Cervical caps: This soft cap is used to cover the cervix, and can last up to 42 hours. Prescribed by a doctor, it costs about Rs 17,000 and is 88% effective with spermicide.
Pros: Smaller than a diaphragm. Reusable.
Cons: Allergic reactions and irritation. Does not work well with women who’ve given birth.
Spermicide: You put a cream, jelly or film containing chemicals that kill sperms in your vagina. Costs start at Rs 3,000.
Pros: Easy to apply, 80% effective. To be used only prior to intercourse.
Cons: Risk of allergies and developing UTI.
3. Natural methods
“I decided to stop using the cervical cup after suffering an infection. I wanted to be more aware of myself and my body, so I now track my monthly cycle as a form of birth control,” says Anuja Kamath, a Mumbai-based housewife.
Cervical mucus examination: You track your fertility based on the mucus patterns during the course of your menstrual cycle.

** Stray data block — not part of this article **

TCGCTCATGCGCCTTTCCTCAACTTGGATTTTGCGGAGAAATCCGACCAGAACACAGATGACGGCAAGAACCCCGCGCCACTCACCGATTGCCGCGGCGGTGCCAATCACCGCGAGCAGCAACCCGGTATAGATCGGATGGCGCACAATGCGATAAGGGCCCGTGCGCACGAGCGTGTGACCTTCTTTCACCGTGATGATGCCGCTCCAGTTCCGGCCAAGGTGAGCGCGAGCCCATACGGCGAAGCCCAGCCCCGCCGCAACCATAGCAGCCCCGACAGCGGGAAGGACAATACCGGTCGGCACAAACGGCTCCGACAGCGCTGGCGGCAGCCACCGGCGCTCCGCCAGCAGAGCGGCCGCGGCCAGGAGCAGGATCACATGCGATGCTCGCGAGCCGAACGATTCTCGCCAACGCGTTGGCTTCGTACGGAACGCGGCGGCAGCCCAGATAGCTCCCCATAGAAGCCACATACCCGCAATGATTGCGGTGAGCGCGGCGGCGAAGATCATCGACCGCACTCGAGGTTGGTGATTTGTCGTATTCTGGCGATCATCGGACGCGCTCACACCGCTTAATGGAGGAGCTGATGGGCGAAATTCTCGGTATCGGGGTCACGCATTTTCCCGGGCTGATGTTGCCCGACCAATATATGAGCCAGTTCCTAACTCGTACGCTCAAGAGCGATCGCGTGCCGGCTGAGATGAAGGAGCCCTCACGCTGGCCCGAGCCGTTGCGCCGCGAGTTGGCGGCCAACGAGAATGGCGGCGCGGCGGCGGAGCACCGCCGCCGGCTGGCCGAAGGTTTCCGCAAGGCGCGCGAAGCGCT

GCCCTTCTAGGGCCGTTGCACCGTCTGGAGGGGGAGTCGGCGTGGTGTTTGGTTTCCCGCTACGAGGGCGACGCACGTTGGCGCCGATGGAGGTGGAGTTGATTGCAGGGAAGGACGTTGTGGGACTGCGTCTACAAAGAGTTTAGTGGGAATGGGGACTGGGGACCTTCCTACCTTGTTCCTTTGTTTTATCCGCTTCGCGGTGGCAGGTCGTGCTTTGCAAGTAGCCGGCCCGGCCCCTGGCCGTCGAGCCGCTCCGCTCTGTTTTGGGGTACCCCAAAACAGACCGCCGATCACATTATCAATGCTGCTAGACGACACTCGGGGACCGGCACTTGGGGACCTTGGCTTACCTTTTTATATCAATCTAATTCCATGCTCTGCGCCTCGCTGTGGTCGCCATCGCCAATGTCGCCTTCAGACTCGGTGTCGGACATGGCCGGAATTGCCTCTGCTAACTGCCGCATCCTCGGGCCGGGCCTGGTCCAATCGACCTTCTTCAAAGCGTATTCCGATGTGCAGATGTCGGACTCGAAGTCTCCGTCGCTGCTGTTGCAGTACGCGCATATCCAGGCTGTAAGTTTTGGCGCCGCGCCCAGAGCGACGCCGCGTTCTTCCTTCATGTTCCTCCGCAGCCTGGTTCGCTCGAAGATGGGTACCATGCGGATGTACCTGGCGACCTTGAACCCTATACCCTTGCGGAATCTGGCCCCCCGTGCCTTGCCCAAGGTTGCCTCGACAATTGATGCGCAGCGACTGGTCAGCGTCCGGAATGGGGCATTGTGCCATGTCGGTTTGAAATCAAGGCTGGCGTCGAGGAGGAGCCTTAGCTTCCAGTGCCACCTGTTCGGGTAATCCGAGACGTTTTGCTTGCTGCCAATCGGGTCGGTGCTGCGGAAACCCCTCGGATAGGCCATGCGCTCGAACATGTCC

Pros: No side effects. No hormonal imbalance.
Cons: No protection against STIs and high failure rate if not done right.
Rhythm method: It is done by tracking the menstrual cycle, monitoring basal body temperature and watching for changes to cervical mucus.
Pros: No side effects. No hormonal imbalance.
Cons: Requires close tracking. Not as effective as other methods.
4. Other medical options
“I got on the IUD after my doctor told me of its high efficacy and how it could prevent pregnancy for up to five years. I’d had a string of forgotten pill days and the thought of an accidental pregnancy forced me to listen,” says Varuni Kamdar, a Mumbai-based lawyer.
Intrauterine devices: Your doctor places a small T-shaped device in the uterus that lasts up to 5 years. It’s about 99% effective and costs Rs 300 onwards.
Pros: Long-acting reversible contraceptive, efficient and has low failure rate.
Cons: Risk of pelvic infections. Could cause heavy bleeding and menstrual cramps.
Tubal ligation: The fallopian tubes connecting the ovaries and uterus are blocked, sealed, cut or tied. Costing about Rs 15,000, this is commonly referred to as “getting your tubes tied”.
Pros: Permanent and has low failure rate.
Cons: Difficult to reverse. Requires a surgical procedure under anesthesia.
Emergency contraception (morning after pills): Prevents the egg from leaving the ovary or from getting fertilised after one has unprotected sex. Costs Rs 85 onwards.
Pros: 95% effective during the first 24 hours.
Cons: Not a regular birth control option. Could cause nausea, dizziness, headache and vomiting.